Visa rules to help wounded education sector
CQUNIVERSITY Vice Chancellor Nick Klomp said today he was “very pleased to hear” about recent visa changes as the loss of international students had taken “a big chunk” out of the university’s wallet.
On Monday, the Federal Government announced it would recommence granting student visas and would make it easier for students to get work visas after studying.
It said international students contributed $40 billion to the economy and helped sustain 250,000 jobs annually.
At the time, Acting Minister for Immigration Alan Tudge said the changes would help the country’s education sector, “our fourth largest export”, to recover lost revenue.
Today, Mr Klomp said that the virus had made “an incredible dent” in the education business.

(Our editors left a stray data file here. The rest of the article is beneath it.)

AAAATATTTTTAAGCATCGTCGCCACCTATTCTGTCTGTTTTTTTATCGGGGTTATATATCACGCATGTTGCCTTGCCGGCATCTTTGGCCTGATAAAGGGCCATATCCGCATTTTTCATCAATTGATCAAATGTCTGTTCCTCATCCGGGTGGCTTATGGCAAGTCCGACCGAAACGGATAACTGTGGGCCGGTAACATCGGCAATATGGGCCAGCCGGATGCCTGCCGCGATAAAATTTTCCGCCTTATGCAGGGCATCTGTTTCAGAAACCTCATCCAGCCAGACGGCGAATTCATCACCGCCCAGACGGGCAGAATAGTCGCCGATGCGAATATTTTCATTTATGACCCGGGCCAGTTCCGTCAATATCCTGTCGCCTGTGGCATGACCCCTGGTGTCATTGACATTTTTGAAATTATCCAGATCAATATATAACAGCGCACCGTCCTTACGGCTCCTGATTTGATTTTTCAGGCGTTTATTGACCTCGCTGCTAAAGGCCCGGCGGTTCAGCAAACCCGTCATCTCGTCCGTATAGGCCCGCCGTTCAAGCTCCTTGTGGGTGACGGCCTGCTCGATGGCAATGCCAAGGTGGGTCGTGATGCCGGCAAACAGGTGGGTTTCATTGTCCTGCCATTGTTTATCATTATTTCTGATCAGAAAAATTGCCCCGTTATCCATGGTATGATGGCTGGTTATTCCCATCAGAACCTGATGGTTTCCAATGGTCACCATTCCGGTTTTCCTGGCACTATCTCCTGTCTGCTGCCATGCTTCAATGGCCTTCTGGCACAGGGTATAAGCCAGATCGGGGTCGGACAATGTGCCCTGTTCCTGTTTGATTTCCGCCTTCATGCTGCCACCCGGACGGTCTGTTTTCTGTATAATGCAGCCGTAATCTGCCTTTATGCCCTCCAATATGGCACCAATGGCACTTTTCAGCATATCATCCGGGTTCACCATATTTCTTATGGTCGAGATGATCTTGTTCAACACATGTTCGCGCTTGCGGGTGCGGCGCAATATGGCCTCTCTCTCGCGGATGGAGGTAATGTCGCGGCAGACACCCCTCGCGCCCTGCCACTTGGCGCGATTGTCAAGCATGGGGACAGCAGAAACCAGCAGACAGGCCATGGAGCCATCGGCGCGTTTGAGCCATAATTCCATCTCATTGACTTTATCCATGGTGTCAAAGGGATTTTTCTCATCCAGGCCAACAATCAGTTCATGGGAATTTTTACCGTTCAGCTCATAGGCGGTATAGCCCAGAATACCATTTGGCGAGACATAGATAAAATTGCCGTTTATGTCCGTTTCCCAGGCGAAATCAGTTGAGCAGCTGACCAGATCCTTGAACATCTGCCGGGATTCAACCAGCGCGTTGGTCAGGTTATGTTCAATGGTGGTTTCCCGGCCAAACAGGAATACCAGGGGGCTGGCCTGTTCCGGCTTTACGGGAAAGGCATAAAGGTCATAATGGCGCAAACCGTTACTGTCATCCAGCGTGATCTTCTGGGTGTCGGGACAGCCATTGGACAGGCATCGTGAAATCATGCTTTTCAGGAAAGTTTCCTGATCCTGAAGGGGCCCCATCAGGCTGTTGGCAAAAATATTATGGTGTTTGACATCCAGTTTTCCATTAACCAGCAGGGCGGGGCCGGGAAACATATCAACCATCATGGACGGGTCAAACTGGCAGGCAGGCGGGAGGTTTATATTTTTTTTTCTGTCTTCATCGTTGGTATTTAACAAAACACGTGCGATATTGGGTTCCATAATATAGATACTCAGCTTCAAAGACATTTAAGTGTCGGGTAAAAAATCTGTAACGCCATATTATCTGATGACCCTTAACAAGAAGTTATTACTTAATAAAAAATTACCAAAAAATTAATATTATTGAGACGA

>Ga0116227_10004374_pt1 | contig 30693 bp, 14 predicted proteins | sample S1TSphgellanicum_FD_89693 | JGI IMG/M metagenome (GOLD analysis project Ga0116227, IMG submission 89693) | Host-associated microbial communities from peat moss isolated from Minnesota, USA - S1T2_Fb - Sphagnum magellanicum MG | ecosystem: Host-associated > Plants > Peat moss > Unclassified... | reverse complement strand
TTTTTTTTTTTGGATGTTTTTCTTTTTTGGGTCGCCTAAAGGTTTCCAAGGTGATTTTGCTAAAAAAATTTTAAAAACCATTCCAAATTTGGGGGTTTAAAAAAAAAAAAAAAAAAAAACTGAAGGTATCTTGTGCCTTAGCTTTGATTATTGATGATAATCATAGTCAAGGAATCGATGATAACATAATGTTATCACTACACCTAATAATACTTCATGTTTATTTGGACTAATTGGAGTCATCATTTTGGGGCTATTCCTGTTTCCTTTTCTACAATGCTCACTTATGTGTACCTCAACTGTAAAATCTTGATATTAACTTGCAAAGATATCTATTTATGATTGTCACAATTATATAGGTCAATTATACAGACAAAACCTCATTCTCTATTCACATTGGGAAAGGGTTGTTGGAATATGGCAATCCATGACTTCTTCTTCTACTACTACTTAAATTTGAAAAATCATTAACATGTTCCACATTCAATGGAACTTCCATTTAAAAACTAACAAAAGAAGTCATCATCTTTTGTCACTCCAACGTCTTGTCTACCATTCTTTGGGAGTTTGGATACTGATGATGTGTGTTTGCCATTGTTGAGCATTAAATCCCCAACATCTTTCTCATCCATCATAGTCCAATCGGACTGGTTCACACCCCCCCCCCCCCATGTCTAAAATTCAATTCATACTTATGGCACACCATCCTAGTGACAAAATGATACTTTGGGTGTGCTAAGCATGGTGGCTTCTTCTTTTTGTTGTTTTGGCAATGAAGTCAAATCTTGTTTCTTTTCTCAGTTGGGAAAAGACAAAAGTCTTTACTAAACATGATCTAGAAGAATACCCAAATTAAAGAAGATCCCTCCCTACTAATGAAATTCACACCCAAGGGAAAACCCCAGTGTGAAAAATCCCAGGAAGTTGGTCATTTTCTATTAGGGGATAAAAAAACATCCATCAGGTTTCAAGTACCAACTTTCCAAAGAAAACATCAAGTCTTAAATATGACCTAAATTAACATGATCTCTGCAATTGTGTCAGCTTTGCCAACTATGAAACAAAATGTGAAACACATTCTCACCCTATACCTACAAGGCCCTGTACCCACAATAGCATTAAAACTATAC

“Any company can’t deal with losing a quarter of its income overnight,” he said.
Mr Klomp said most of the students enrolled at campuses in capital cities.
He said the university’s business model was based on having 8000 international students, a “few hundred here in Rockhampton”.
The university therefore took $50 million a year from its budget by closing its Yeppoon, Biloela, and in December, its Noosa campuses.
The vast majority of staff cuts involved were voluntary separations, Mr Klomp said.
He said the university had to offer a “great product” to once again attract people to its classrooms.
“Clearly things have changed,” Mr Klomp said.
“It will probably take a bit of time for that market to come back.
“We have got to be thinking about a curriculum that looks over the horizon.”
All classes at the university have begun, but are digital where possible.